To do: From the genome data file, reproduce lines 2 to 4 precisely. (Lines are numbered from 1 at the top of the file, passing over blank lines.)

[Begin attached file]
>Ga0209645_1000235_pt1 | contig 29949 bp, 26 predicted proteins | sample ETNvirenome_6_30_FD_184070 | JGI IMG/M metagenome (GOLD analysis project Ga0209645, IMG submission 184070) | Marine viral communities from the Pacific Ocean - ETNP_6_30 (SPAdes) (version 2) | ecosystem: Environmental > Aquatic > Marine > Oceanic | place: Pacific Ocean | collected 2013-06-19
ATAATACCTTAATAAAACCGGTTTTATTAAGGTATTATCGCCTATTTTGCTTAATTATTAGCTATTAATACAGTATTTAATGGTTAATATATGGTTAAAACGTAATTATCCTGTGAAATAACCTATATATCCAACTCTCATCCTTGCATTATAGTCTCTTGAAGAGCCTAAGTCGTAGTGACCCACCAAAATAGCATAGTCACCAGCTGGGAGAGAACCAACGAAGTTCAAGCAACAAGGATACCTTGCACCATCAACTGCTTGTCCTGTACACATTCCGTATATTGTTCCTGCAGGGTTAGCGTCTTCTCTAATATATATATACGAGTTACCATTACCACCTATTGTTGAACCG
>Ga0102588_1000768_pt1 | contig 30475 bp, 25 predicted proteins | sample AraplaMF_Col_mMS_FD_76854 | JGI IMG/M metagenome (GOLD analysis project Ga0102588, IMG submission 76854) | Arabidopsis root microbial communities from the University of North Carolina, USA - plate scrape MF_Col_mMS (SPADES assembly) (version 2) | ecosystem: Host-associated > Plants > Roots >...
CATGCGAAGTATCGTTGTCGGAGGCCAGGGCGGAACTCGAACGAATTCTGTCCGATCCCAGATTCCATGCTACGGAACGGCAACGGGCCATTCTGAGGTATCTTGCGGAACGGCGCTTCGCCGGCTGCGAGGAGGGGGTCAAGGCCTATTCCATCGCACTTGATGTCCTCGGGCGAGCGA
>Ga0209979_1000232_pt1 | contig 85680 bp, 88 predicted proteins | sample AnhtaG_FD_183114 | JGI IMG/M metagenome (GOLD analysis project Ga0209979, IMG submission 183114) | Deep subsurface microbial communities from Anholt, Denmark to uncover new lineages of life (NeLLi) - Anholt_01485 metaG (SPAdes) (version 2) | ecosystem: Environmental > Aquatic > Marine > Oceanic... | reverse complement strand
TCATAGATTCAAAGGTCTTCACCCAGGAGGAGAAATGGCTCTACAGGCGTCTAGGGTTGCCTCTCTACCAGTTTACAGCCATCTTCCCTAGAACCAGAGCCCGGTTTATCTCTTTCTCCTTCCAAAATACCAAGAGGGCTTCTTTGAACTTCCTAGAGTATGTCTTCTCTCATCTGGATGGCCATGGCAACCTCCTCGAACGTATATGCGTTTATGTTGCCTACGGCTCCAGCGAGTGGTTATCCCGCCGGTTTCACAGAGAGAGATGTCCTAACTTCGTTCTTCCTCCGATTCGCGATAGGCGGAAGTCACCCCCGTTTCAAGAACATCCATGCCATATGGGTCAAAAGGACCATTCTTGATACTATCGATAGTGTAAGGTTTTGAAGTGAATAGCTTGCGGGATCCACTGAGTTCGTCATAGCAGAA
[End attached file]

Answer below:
ATAATACCTTAATAAAACCGGTTTTATTAAGGTATTATCGCCTATTTTGCTTAATTATTAGCTATTAATACAGTATTTAATGGTTAATATATGGTTAAAACGTAATTATCCTGTGAAATAACCTATATATCCAACTCTCATCCTTGCATTATAGTCTCTTGAAGAGCCTAAGTCGTAGTGACCCACCAAAATAGCATAGTCACCAGCTGGGAGAGAACCAACGAAGTTCAAGCAACAAGGATACCTTGCACCATCAACTGCTTGTCCTGTACACATTCCGTATATTGTTCCTGCAGGGTTAGCGTCTTCTCTAATATATATATACGAGTTACCATTACCACCTATTGTTGAACCG
>Ga0102588_1000768_pt1 | contig 30475 bp, 25 predicted proteins | sample AraplaMF_Col_mMS_FD_76854 | JGI IMG/M metagenome (GOLD analysis project Ga0102588, IMG submission 76854) | Arabidopsis root microbial communities from the University of North Carolina, USA - plate scrape MF_Col_mMS (SPADES assembly) (version 2) | ecosystem: Host-associated > Plants > Roots >...
CATGCGAAGTATCGTTGTCGGAGGCCAGGGCGGAACTCGAACGAATTCTGTCCGATCCCAGATTCCATGCTACGGAACGGCAACGGGCCATTCTGAGGTATCTTGCGGAACGGCGCTTCGCCGGCTGCGAGGAGGGGGTCAAGGCCTATTCCATCGCACTTGATGTCCTCGGGCGAGCGA